Special guest on this broadcast is Mrs. Edith Binker, the winner in the nation-wide scholarship contest to find the best school teacher of 1946. This contest was conducted on The Quiz Kids program while the show was on ABC -- the winner received a cash prize of $2,500 and a year’s graduate study scholarship, plus a week of entertainment in Chicago last spring when she was in the Windy City and when she appeared on the program to receive her award. (The contestants in the “best teacher of 1946” were nominated by their own students.) Mrs. Binker was the teacher of the sixth, seventh and eighth grades of Warren Township School, in New Jersey.

On this broadcast, she did some of the quizzing with Joe Kelly and was also interviewed about her plans for the future. She remarked how she was coming right back to her old job at the Warren Township school. One of the questions used on the program was sent in by Mrs. Binker’s principal, Ralph Juppe, and addressed toward Binker. He asked her to outline her own study plans while doing her graduate work and suggested that she ask the Quiz Kids for some of the study habits they found useful. The Quiz Kids taking part of this broadcast were Naomi Cooks, Ruthie Duskin, Joel Kupperman, Jack Rooney, and the “baby” Quiz Kid was Richard Weixler, age six. The three top scorers were Joel, Ruthie and Jack.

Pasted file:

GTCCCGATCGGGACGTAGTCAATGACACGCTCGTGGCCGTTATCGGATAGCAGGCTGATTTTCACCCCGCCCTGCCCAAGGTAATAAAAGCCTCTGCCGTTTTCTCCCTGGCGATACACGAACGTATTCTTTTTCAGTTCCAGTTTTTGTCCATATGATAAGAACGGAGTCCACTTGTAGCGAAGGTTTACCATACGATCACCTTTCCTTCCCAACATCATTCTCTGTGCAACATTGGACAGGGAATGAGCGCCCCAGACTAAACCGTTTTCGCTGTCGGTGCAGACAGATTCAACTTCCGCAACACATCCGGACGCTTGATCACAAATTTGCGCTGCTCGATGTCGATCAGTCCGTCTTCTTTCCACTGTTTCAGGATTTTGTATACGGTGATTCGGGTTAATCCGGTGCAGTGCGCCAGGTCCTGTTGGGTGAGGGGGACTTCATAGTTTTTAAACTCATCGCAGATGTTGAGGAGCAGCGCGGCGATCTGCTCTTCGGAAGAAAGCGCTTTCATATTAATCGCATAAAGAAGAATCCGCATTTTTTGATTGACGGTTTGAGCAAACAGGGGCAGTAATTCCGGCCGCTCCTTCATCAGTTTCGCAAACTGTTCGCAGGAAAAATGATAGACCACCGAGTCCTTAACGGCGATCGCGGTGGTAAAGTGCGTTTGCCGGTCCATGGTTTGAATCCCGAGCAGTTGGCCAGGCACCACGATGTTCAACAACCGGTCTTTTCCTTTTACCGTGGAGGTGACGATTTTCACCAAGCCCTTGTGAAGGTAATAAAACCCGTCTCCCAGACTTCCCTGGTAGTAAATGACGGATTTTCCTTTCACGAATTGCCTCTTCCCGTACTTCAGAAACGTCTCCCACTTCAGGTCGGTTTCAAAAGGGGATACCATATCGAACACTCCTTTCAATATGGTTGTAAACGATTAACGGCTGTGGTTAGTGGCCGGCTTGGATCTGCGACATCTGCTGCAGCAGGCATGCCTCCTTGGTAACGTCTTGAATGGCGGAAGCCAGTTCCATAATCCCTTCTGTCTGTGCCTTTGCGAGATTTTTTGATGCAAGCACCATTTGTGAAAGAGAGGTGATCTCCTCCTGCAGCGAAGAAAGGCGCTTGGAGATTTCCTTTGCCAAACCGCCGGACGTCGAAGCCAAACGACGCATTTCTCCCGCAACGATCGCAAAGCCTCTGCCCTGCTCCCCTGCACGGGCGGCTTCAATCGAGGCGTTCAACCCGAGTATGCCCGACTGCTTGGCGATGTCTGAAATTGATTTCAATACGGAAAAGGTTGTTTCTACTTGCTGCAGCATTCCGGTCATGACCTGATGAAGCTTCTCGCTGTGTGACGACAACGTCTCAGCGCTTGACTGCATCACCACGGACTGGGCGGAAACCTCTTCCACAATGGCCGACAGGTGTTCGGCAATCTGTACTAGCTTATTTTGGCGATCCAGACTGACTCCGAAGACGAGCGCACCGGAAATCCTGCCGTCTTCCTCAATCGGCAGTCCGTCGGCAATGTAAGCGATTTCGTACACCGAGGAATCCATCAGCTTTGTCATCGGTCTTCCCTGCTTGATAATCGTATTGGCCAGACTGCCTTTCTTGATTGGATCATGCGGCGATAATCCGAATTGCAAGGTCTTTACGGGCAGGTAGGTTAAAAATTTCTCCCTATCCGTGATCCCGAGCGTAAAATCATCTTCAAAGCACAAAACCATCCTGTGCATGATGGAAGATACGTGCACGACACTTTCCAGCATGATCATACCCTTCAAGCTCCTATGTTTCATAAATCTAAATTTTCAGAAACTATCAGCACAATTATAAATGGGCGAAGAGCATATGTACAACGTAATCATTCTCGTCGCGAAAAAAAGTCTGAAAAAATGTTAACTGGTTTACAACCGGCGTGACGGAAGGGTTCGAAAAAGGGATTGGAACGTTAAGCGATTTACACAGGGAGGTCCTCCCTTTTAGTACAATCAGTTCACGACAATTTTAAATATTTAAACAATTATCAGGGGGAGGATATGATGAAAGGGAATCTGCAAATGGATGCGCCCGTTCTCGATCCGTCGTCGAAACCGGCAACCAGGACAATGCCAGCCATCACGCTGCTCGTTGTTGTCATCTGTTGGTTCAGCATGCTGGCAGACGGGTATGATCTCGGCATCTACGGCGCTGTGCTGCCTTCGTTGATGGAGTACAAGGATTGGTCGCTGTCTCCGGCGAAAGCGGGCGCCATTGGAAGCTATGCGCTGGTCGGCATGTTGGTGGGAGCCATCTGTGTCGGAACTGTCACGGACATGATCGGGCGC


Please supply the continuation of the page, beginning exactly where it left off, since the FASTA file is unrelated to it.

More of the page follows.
Allan Jones
Episode #2  
Broadcast of October 6, 1946 
The guest on this broadcast was Allan Jones, famous star of Hollywood and concert stage (best known for appearing in two Marx Brothers movies, A Night at the Opera (1935) and A Day at the Races (1937). Jones sang a few bars from each of four love songs. The Quiz Kids listened to identify the songs and then tell if the man in the song marries the girl and if they live happily ever after. The Quiz Kids on this program were Joel Kupperman, Ruthie Duskin, Jack Rooney, Naomi Cook (age 8) and Lonny Lunde (age 10). Winners were Jack first, Joel and Ruthie tied for second.

An announcement was made that next week this regular program would not be heard but the Quiz Kids would be heard as a guest on the special NBC broadcast of Parade of Stars -- a special program which gave NBC listeners a chance to get an overall picture of the programs and stars heard over the network.

Broadcast of October 13, 1946 
The program was canceled on this date in order for the network to have a special Parade of Stars broadcast. The program went to the studio audience only and The Quiz Kids program had a spot on this special. Joe Kelly explained that the broadcast was a part of the “regular session” of the Quiz Kids.

Episode #3  Broadcast of October 20, 1946 
The program regularly originated from Chicago, Illinois. An exception was made for this broadcast and was instead was heard from both Chicago and Washington D.C. A breakdown of this particular broadcast is included below. The Quiz Kids on this evening were Joel Kupperman, Ruthie Duskin, Jack Rooney, Naomi Cooks and Lonny Lunde.

4:00 p.m. Regular opening announcement and introductions.
4:05 p.m. Switch to Washington, D.C. for a two-way set-up with the guest of honor, John W. Snyder, Secretary of the Treasury of the United States. Mr. Snyder asked the Quiz Kids to name three reasons why the Treasury Department was continuing to sell U.S. Savings Bonds.
4:10 p.m. Back to Chicago. The Quiz Kids answer questions about the United Nations.